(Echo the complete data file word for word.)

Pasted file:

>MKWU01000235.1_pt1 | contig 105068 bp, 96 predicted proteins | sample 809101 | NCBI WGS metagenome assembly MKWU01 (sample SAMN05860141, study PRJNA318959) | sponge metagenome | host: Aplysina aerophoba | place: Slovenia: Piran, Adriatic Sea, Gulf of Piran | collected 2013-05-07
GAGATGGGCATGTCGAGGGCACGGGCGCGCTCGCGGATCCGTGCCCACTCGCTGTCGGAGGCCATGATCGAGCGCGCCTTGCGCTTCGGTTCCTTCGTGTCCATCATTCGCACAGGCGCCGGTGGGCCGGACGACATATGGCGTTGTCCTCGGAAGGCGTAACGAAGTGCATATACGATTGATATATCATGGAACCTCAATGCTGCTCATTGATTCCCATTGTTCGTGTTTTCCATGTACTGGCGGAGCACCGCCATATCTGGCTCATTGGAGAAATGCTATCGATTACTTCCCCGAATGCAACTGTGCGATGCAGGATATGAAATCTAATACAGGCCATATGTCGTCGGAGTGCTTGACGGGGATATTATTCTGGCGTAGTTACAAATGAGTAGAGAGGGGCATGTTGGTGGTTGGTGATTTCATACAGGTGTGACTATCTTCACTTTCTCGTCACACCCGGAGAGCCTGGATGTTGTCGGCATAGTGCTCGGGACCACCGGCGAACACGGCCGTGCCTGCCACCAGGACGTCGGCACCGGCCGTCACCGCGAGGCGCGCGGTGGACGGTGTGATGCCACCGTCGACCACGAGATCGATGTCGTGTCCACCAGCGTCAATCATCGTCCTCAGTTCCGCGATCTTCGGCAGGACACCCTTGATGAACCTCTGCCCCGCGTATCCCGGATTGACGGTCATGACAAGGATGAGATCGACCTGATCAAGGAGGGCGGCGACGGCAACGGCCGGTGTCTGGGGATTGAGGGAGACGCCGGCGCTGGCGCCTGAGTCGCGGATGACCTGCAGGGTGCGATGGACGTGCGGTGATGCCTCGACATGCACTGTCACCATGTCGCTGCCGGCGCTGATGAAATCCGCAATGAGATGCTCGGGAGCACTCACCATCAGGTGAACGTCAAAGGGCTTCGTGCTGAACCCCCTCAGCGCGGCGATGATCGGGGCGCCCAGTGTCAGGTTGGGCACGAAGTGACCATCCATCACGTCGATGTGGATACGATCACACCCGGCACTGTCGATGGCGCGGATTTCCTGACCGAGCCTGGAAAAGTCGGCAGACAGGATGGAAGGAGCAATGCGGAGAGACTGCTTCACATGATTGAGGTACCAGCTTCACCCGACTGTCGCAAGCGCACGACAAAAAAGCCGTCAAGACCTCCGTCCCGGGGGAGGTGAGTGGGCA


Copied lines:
>MKWU01000235.1_pt1 | contig 105068 bp, 96 predicted proteins | sample 809101 | NCBI WGS metagenome assembly MKWU01 (sample SAMN05860141, study PRJNA318959) | sponge metagenome | host: Aplysina aerophoba | place: Slovenia: Piran, Adriatic Sea, Gulf of Piran | collected 2013-05-07
GAGATGGGCATGTCGAGGGCACGGGCGCGCTCGCGGATCCGTGCCCACTCGCTGTCGGAGGCCATGATCGAGCGCGCCTTGCGCTTCGGTTCCTTCGTGTCCATCATTCGCACAGGCGCCGGTGGGCCGGACGACATATGGCGTTGTCCTCGGAAGGCGTAACGAAGTGCATATACGATTGATATATCATGGAACCTCAATGCTGCTCATTGATTCCCATTGTTCGTGTTTTCCATGTACTGGCGGAGCACCGCCATATCTGGCTCATTGGAGAAATGCTATCGATTACTTCCCCGAATGCAACTGTGCGATGCAGGATATGAAATCTAATACAGGCCATATGTCGTCGGAGTGCTTGACGGGGATATTATTCTGGCGTAGTTACAAATGAGTAGAGAGGGGCATGTTGGTGGTTGGTGATTTCATACAGGTGTGACTATCTTCACTTTCTCGTCACACCCGGAGAGCCTGGATGTTGTCGGCATAGTGCTCGGGACCACCGGCGAACACGGCCGTGCCTGCCACCAGGACGTCGGCACCGGCCGTCACCGCGAGGCGCGCGGTGGACGGTGTGATGCCACCGTCGACCACGAGATCGATGTCGTGTCCACCAGCGTCAATCATCGTCCTCAGTTCCGCGATCTTCGGCAGGACACCCTTGATGAACCTCTGCCCCGCGTATCCCGGATTGACGGTCATGACAAGGATGAGATCGACCTGATCAAGGAGGGCGGCGACGGCAACGGCCGGTGTCTGGGGATTGAGGGAGACGCCGGCGCTGGCGCCTGAGTCGCGGATGACCTGCAGGGTGCGATGGACGTGCGGTGATGCCTCGACATGCACTGTCACCATGTCGCTGCCGGCGCTGATGAAATCCGCAATGAGATGCTCGGGAGCACTCACCATCAGGTGAACGTCAAAGGGCTTCGTGCTGAACCCCCTCAGCGCGGCGATGATCGGGGCGCCCAGTGTCAGGTTGGGCACGAAGTGACCATCCATCACGTCGATGTGGATACGATCACACCCGGCACTGTCGATGGCGCGGATTTCCTGACCGAGCCTGGAAAAGTCGGCAGACAGGATGGAAGGAGCAATGCGGAGAGACTGCTTCACATGATTGAGGTACCAGCTTCACCCGACTGTCGCAAGCGCACGACAAAAAAGCCGTCAAGACCTCCGTCCCGGGGGAGGTGAGTGGGCA